As a new draft electoral law is being presented to Tunisia’s national assembly for approval, members of the Tunisian military, police and the national guard will likely continue to be denied suffrage.
Despite the more democratic political atmosphere of post-revolution Tunisia, lawmakers appear set to maintain the ban based on the new constitution, which calls for impartiality of the country’s security forces. The interpretation of this clause, however, is far from universal, with many debating whether impartiality means the inability to cast a ballot.
Since gaining independence in 1956, Tunisian law has held that citizens holding posts in the security forces could not become involved in politics or vote.
It is difficult to ascertain exactly how many people are affected by this policy, as the defence and interior ministries keep all data about their membership secret. Over 50,000 people serve in the military, former defence ministry spokesperson Mokhtar Ben Nasser told Al Jazeera. Estimates of the combined membership in the police and national guard vary greatly, from 40,000 to 80,000, according to a 2012 US Institute of Peace report.
Article 18 of the constitutional charter, which was approved in late January, states that the armed forces “must remain completely impartial”. Article 19 says the internal security forces must operate “within the frame of total impartiality”.
They have a more noble task than voting; they have to secure Tunisians and secure the elections.
Samia Abbou, a member of the assembly committee tasked with drafting the new electoral law, said these articles require maintaining the ban. The issue has been discussed in recent months, she said, but the decision to maintain the old policy is ultimately based on the constitution, not on personal beliefs.
“We are reviewing this from all angles,” she told Al Jazeera, adding that a final version of the electoral law is expected to be passed by early May.
Slim Ben Abdessalem, another member of the committee, rejected this interpretation and cited the difference between impartiality and the ability to vote. “I support the voting rights of security and military forces,” he told Al Jazeera. “If we eliminate them for the excuse of ‘impartiality’, we should eliminate imams and workers in the government administration too, as the constitution states they should be neutral as well… Voting is the right of every citizen, and it is against the constitution to eliminate this right,” Ben Abdessalem said, citing Article 49 of the constitution, which states that “no law shall undermine the human rights and freedoms guaranteed in the constitution”.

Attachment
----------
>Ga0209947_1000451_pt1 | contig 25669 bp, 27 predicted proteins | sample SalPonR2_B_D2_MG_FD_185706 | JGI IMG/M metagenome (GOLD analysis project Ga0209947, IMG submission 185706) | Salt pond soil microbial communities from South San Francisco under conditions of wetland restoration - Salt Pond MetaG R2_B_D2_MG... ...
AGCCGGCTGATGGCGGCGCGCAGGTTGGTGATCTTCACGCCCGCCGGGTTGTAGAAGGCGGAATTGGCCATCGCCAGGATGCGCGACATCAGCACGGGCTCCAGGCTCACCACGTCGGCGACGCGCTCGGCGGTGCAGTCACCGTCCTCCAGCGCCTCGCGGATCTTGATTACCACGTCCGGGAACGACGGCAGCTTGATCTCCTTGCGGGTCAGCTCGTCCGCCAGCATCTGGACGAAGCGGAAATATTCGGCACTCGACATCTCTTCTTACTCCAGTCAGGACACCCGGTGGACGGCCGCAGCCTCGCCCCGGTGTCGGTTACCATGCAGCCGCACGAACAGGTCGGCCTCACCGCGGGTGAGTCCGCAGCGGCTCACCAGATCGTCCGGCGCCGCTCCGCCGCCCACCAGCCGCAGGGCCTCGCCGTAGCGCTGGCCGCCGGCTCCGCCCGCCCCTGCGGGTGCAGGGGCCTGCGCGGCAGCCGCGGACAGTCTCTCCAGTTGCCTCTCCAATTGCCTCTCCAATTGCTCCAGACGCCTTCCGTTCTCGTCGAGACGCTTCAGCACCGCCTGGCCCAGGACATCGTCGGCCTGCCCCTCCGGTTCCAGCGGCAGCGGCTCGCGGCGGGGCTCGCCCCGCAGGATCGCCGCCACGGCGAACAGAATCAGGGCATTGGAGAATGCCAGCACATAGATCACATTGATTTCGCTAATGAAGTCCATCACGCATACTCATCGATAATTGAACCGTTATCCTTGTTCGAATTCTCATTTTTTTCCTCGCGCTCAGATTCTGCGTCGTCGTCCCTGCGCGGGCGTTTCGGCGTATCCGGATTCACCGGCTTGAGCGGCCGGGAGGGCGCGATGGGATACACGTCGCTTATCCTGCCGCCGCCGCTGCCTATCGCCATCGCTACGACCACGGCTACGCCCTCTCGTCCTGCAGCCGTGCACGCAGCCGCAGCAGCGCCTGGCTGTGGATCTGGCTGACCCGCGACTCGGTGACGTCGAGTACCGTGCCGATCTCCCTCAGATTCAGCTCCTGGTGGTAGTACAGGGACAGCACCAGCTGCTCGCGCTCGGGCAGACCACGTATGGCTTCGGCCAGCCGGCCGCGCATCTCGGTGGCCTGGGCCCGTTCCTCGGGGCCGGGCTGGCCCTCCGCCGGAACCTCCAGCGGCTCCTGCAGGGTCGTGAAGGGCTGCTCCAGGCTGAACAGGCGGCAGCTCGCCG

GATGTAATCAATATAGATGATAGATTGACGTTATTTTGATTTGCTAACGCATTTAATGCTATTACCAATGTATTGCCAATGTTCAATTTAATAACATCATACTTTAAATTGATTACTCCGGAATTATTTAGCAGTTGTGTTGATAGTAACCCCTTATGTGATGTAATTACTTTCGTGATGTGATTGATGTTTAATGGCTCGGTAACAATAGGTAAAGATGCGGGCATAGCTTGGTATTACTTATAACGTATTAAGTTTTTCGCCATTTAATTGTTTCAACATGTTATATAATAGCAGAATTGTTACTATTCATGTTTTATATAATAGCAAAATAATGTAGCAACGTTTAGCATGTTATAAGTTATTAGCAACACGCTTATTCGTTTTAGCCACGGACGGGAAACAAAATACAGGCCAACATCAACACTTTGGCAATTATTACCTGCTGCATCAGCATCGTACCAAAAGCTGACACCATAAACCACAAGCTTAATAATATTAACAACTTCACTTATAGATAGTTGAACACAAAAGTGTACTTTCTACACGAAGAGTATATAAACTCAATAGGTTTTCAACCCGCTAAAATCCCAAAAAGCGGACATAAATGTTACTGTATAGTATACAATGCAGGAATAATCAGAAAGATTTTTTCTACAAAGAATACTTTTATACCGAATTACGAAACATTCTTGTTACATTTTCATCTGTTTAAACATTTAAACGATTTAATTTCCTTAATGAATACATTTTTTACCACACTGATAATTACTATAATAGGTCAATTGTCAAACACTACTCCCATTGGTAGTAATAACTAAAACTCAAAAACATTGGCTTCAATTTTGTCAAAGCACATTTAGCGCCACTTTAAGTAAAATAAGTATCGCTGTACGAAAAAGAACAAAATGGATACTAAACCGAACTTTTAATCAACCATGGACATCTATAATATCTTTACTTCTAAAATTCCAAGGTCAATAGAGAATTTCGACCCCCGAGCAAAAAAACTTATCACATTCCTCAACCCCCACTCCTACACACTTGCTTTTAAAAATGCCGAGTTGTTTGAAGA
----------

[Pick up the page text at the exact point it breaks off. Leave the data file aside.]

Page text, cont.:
Kais Saied, a constitutional scholar with the School of Legal Sciences in Tunis, says the practise of banning military personnel and police from voting “comes from an old traditional liberal perspective that voting is against the principle of neutrality,” which he called an invalid rationale.
“Military and security officers are citizens that pay taxes, and like all citizens they have opinions and they should vote,” he told Al Jazeera. “Voting doesn’t threaten the neutrality of the military and security institutions, and it is not against the Tunisian constitution.”
The Tunisian Association for the Integrity and Democracy of Elections, an influential civil society organisation known by the French acronym ATIDE, has called for retaining the restriction on military and security personnel from voting in the electoral law.
Moez Bouraoui, president of ATIDE, said now is not the time for these policies to be changed, because the responsibilities of the military and police in an insecure environment take precedence over participation in elections.
Since the 2011 Tunisian revolution, a number of security incidents have raised fears in the country, including multiple attacks by gunmen on police and national guardsmen, the brutal murder of eight military members last July during an ambush in western Tunisia, and the killing of four people by gunmen dressed as security officers at a roadblock in February.
We are always used as tools for the ruling authorities. They don't want us to be free.
“The military and security forces vote was the subject of much debate,” Bouraoui told Al Jazeera, adding the law could be amended for future elections if the security situation improves. “We are not against the principle of their involvement in voting, but it is not convenient at the present time. They have a more noble task than voting; they have to secure Tunisians and secure the elections.”
“We are always used as tools for the ruling authorities. They don’t want us to be free. They are afraid if we are free we will be closer to the people and we won’t take their side,” Zarrouk said.
But not everyone in the security forces agrees. Hassan Abdeli, a member of the national guard, supports the ban on voting. “As a national guard officer I am against voting,” he told Al Jazeera. “We are in the service of Tunisia and we don’t care about who will be president and who will have the majority in parliament. At this critical time, if security forces get into politics, Tunisia will be lost.
“We give up this right for the good of Tunisia,” he added. “Our slogan is ‘Sacrifice for the country.'”
Asma Smadhi contributed to this article.